• Publisher: M.E. Sharpe
  • ISBN: 9780765636362
  • Category: History
  • Page: N.A
  • View: 2082
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The past half-century has seen many hopes raised and some dashed, a succession of fears and false alarms, and both triumphs and calamities that were almost entirely unexpected. This work offers a short but sweeping history of world politics since 1945: America's postwar pre-eminence and the hopes that attended the creation of the United Nations; the Cold War and the emergence of a volatile Third World; economic transformations and the twin threat of nuclear and ecological disaster; the crumbling of the Soviet system and the short-lived promise of a peaceful, prosperous and democratic new world. The author describes these momentous changes concisely in an effort to show how we got here from there and what we might have learned along the way.

Encyclopedia of Conflicts since World War II

Encyclopedia of Conflicts since World War II

  • Author: James Ciment,Kenneth Hill
  • Publisher: Routledge
  • ISBN: 1136596216
  • Category: Reference
  • Page: 720
  • View: 5545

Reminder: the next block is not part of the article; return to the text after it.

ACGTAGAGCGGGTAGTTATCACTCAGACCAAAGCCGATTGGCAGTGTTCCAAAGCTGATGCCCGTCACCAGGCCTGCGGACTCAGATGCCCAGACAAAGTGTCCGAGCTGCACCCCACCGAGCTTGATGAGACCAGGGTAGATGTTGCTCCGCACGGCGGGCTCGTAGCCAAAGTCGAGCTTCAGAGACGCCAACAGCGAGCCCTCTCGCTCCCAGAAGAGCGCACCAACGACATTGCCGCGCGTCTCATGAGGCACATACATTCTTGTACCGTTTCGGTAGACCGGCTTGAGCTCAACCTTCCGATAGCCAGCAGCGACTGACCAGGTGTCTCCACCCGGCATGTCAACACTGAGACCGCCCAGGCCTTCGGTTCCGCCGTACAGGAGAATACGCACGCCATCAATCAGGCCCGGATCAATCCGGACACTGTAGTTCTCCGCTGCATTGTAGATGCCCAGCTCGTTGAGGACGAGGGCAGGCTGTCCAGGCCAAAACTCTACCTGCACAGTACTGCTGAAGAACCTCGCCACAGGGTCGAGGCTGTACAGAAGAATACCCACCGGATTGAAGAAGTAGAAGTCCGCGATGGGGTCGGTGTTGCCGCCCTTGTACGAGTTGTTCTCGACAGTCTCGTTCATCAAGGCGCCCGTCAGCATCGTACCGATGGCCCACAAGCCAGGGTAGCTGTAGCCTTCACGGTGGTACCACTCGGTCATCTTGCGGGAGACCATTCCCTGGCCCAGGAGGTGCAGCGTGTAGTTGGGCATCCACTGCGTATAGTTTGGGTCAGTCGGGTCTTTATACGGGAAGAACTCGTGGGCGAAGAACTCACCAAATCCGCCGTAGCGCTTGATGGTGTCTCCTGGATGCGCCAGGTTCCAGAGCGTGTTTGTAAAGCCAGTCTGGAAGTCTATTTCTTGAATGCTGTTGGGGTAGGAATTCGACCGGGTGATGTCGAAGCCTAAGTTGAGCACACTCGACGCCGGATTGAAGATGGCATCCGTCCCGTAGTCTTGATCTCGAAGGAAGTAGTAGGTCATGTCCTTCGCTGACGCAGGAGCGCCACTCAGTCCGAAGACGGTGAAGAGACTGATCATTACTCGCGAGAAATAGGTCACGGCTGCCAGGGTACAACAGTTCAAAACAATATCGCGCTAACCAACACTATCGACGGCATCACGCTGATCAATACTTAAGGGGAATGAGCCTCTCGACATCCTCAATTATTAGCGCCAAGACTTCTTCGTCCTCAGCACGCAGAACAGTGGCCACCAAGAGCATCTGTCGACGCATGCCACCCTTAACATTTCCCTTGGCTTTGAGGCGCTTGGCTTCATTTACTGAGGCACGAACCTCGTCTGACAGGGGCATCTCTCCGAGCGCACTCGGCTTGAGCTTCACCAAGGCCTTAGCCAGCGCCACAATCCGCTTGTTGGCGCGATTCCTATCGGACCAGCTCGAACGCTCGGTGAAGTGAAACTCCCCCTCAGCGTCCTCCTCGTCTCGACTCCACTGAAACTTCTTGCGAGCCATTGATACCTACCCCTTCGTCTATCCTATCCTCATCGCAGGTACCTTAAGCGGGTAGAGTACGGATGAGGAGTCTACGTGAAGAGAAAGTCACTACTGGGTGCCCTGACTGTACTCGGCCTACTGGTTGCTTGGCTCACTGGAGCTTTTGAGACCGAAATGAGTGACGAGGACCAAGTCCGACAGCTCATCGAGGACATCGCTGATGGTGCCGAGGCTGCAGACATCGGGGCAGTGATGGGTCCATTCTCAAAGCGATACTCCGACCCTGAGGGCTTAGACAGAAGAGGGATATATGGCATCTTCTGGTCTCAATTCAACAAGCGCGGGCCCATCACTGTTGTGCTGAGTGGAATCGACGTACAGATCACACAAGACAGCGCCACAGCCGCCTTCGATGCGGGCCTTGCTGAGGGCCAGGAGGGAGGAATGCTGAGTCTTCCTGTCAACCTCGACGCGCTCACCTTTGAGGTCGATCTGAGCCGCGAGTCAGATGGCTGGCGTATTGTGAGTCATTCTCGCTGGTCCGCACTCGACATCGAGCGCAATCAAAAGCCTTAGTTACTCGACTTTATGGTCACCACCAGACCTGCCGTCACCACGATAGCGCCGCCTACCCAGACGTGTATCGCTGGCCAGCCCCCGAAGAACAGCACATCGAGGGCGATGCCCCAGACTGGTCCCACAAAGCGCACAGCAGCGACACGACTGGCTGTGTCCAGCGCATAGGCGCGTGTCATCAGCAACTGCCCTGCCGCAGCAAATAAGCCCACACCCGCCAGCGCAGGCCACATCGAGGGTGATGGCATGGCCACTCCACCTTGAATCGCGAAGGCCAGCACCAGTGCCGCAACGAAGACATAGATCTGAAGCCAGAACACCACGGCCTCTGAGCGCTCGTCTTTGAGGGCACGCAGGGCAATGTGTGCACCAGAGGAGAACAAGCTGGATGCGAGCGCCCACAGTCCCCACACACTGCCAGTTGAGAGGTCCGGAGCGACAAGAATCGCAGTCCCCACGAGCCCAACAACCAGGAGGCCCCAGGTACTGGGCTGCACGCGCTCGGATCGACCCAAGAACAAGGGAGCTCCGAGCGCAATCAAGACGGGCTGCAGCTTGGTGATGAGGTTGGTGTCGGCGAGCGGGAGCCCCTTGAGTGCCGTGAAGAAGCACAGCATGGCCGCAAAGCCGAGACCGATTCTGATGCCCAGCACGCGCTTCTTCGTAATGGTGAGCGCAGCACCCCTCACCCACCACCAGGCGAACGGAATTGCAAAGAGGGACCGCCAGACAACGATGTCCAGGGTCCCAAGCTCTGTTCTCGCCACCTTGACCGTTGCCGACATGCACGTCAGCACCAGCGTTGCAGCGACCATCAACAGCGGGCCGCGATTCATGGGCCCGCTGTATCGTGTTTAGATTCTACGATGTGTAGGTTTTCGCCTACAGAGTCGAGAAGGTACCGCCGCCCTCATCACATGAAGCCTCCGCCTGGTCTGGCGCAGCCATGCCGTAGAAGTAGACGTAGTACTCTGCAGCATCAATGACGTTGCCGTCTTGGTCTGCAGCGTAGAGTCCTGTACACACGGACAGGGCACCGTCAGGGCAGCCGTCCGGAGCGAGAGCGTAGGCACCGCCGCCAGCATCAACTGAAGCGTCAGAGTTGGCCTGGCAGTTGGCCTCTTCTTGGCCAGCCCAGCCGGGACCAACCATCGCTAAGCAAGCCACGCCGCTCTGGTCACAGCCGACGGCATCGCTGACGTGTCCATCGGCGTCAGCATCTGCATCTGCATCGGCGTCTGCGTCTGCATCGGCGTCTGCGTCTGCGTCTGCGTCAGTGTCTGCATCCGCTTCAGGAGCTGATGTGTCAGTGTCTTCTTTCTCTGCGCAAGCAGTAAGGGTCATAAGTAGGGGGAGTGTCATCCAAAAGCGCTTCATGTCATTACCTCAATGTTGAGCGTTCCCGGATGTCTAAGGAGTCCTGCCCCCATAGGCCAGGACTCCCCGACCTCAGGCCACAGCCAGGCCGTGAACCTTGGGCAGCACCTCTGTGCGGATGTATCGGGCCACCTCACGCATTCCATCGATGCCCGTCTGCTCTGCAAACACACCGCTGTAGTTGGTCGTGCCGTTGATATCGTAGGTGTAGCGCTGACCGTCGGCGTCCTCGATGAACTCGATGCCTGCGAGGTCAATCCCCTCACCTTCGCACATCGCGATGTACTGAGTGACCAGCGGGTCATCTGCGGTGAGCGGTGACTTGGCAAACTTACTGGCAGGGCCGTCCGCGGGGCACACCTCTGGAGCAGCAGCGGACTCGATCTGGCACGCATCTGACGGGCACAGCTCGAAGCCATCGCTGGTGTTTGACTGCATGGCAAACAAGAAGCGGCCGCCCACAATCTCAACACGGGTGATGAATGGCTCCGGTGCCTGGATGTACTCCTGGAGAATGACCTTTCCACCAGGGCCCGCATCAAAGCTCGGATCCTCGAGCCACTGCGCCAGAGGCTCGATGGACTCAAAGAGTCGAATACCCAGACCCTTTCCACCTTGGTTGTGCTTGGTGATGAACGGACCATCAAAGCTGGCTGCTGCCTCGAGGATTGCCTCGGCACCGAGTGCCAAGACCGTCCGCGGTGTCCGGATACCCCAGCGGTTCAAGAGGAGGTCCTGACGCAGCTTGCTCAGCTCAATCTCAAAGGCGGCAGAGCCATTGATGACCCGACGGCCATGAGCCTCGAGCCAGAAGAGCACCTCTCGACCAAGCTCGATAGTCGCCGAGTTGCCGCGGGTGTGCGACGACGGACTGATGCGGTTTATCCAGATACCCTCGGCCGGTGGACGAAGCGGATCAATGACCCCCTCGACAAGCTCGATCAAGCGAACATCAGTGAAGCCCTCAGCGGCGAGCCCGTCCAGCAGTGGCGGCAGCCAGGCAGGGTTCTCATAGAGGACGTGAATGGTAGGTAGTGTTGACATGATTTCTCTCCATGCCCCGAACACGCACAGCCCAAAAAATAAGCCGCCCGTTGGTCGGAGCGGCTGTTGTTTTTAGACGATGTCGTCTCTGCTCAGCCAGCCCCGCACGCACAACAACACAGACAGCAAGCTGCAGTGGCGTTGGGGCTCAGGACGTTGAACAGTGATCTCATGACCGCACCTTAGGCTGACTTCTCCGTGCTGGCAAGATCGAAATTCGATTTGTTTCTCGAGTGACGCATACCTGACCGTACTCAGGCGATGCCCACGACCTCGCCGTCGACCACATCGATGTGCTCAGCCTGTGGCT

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This copiously illustrated A-Z reference presents the most in-depth information available about the various conflicts the world has endured, local, regional, and international, since World War II. Some 142 conflicts are discussed and analyzed. The Encyclopedia of Conflict since World War II, with its coverage of all the countries of the world, fills a critical need for clear, comprehensive explanations of events not covered in such detail in any other reference source. Entries end with an extensive bibliography; and the encyclopedia includes maps, chronologies, and a general bibliography, as well as an index designed to make the reader understand the correlation and relationships between individual conflicts.

America since World War II

America since World War II

historical interpretations

  • Author: Jean Christie,Leonard Dinnerstein
  • Publisher: Praeger Publishers
  • ISBN: N.A
  • Category: History
  • Page: 286
  • View: 8347
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The South America Handbook

The South America Handbook

  • Author: Patrick Heenan,Monique Lamontagne
  • Publisher: Routledge
  • ISBN: 1135973210
  • Category: Reference
  • Page: 350
  • View: 9944
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First Published in 2002. Routledge is an imprint of Taylor & Francis, an informa company.

Creating the Modern South

Creating the Modern South

Millhands and Managers in Dalton, Georgia, 1884-1984

  • Author: Douglas Flamming
  • Publisher: Univ of North Carolina Press
  • ISBN: 0807861464
  • Category: History
  • Page: 468
  • View: 7227